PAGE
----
Dilute acid hydrolysis of softwoods
- Cite this article as:
- Nguyen, Q.A., Tucker, M.P., Keller, F.A. et al. Appl Biochem Biotechnol (1999) 77: 133. doi:10.1385/ABAB:77:1-3:133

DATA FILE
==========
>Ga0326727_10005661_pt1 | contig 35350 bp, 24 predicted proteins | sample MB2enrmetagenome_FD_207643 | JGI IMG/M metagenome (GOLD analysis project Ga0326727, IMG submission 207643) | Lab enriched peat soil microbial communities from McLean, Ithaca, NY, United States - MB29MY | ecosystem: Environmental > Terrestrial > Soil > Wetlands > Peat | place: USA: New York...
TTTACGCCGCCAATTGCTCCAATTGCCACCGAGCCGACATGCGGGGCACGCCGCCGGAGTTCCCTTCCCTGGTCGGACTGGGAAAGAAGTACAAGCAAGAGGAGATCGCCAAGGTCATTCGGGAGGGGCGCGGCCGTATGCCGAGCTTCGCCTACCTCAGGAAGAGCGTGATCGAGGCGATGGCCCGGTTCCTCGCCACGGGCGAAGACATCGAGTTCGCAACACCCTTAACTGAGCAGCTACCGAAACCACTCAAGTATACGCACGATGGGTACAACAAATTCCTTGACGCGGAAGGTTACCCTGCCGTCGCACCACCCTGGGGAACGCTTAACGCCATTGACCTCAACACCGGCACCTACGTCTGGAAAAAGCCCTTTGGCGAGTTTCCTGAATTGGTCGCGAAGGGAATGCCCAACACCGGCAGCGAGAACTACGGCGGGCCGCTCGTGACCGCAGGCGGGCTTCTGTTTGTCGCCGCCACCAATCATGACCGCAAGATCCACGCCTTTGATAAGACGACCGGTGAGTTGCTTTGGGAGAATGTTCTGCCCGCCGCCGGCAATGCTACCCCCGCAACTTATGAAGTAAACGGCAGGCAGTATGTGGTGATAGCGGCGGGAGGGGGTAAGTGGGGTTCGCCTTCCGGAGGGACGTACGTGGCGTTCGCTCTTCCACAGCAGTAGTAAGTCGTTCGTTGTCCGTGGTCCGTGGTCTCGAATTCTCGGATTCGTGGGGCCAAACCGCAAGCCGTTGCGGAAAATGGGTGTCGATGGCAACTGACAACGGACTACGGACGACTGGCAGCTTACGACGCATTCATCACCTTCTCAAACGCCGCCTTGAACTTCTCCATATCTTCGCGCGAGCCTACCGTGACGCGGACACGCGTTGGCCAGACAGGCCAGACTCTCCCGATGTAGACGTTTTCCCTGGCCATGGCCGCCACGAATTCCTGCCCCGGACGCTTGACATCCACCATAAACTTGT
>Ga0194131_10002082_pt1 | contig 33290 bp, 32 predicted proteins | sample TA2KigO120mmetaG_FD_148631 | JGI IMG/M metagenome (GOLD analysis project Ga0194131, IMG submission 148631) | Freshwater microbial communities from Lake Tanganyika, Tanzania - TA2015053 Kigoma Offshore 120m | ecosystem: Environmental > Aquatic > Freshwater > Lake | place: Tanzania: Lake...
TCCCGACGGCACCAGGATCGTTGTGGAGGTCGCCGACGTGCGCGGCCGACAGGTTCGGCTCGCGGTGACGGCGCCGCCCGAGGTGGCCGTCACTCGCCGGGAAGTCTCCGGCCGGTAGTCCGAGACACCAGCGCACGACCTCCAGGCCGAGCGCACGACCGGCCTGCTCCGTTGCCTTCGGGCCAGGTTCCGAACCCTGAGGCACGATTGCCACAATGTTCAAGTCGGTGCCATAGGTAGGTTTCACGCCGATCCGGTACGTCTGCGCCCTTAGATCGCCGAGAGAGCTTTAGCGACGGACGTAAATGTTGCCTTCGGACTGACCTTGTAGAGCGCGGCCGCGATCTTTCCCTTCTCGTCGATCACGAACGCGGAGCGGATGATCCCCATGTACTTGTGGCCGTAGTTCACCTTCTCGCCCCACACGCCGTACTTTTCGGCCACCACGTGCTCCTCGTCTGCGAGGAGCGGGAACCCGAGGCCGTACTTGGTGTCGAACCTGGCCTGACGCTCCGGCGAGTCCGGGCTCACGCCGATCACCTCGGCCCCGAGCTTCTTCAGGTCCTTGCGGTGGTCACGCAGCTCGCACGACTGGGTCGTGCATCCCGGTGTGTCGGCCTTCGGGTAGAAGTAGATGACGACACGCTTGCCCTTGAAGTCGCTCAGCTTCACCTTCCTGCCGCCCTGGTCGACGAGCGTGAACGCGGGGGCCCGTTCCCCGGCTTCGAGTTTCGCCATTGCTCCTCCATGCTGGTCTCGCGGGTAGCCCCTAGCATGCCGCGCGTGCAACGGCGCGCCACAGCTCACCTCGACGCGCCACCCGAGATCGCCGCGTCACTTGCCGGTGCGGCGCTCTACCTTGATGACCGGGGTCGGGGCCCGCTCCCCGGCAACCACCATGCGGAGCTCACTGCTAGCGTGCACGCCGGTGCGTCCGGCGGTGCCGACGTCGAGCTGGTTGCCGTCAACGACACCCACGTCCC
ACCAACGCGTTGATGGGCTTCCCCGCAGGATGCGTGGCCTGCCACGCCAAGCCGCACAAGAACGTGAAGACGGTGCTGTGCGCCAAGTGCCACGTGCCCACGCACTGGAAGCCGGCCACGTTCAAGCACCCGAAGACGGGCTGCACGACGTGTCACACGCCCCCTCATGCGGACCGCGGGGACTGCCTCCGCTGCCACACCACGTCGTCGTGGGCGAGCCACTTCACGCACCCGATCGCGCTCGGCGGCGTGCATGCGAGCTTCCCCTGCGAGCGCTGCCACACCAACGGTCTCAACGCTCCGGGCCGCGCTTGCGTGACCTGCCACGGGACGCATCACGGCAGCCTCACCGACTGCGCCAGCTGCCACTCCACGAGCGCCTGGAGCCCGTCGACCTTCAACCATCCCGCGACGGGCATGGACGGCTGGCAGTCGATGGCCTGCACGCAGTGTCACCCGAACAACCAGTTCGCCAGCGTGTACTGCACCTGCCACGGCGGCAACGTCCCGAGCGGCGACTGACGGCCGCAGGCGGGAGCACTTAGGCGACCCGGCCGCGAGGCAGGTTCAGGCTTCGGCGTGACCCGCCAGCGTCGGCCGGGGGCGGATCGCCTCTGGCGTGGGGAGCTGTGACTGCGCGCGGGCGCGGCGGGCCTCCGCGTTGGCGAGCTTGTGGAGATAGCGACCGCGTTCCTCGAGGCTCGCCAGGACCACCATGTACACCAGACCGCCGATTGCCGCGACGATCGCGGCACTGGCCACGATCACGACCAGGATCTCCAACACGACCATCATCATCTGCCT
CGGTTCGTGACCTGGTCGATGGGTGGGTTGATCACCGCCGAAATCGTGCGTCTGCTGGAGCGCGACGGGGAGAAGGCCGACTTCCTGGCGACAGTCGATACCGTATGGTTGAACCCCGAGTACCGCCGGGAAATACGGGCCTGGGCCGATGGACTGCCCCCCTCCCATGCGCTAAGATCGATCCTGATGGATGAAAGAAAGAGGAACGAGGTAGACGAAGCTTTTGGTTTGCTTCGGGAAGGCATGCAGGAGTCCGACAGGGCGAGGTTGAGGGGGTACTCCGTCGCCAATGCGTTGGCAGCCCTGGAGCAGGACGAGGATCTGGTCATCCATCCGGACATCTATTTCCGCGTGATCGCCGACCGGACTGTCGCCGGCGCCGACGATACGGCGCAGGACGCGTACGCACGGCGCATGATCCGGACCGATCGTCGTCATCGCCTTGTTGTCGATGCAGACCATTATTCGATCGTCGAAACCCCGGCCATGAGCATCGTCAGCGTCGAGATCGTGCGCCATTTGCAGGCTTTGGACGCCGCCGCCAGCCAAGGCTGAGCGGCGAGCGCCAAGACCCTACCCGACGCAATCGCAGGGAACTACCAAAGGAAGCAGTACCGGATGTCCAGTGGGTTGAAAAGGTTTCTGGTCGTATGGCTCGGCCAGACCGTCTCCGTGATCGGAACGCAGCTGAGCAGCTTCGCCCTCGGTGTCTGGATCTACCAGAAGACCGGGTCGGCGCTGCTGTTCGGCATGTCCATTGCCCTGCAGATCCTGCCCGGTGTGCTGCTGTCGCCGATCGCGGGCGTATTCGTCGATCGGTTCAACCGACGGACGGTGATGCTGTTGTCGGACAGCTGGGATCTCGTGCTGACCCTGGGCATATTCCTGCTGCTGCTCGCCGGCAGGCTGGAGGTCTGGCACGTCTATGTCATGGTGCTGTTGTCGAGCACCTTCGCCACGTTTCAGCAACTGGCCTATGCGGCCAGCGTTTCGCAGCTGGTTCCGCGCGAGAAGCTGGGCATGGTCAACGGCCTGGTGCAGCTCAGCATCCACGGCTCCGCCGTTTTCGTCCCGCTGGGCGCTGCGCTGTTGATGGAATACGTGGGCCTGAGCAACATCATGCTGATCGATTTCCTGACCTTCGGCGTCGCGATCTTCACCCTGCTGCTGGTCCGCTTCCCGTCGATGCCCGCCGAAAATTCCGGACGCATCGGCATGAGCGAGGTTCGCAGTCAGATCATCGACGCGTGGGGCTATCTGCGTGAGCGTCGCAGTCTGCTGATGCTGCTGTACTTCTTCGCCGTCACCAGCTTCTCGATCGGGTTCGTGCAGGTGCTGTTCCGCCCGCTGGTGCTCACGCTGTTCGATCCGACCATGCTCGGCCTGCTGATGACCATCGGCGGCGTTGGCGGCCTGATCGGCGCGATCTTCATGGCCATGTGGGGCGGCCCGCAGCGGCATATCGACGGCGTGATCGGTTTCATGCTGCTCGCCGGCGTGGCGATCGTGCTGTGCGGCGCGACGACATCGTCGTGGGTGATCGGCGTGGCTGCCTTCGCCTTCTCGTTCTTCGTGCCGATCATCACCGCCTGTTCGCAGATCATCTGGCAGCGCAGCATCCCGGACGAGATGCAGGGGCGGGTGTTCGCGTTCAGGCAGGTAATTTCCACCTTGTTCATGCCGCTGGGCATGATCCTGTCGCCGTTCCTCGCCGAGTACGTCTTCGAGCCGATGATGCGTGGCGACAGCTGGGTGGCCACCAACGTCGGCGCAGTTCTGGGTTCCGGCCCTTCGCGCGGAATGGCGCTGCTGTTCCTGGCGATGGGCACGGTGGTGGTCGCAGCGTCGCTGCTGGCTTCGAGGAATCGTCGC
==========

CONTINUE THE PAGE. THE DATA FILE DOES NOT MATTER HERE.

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Whole tree chips obtained from softwood forest thinnings were converted to ethanol via a two-stage dilute acid hydrolysis followed by yeast fermentation. The chips were first impregnated with dilute sulfuric acid, then pretreated in a steam explosion reactor to hydrolyze, more than 90% of the hemicellulose and approx 10% of the cellulose. The hydrolysate was filtered and washed with water to recover the sugars. The washed fibers were then subjected to a second acid im pregnation and hydrolysis to hydrolyze as much as 45% of the reamining cellulose. The liquors from both hydrolysates were combined and fermented to ethanol by a Saccharomyces cerevisiae yeast that had been adapted to the inhibitors. Based on available hexose sugars, ethanol yields varied from 74 to 89% of theoretical. Oligosaccharide contents higher than about 10% of the total available sugar appear to have a negative impact on ethanol yield.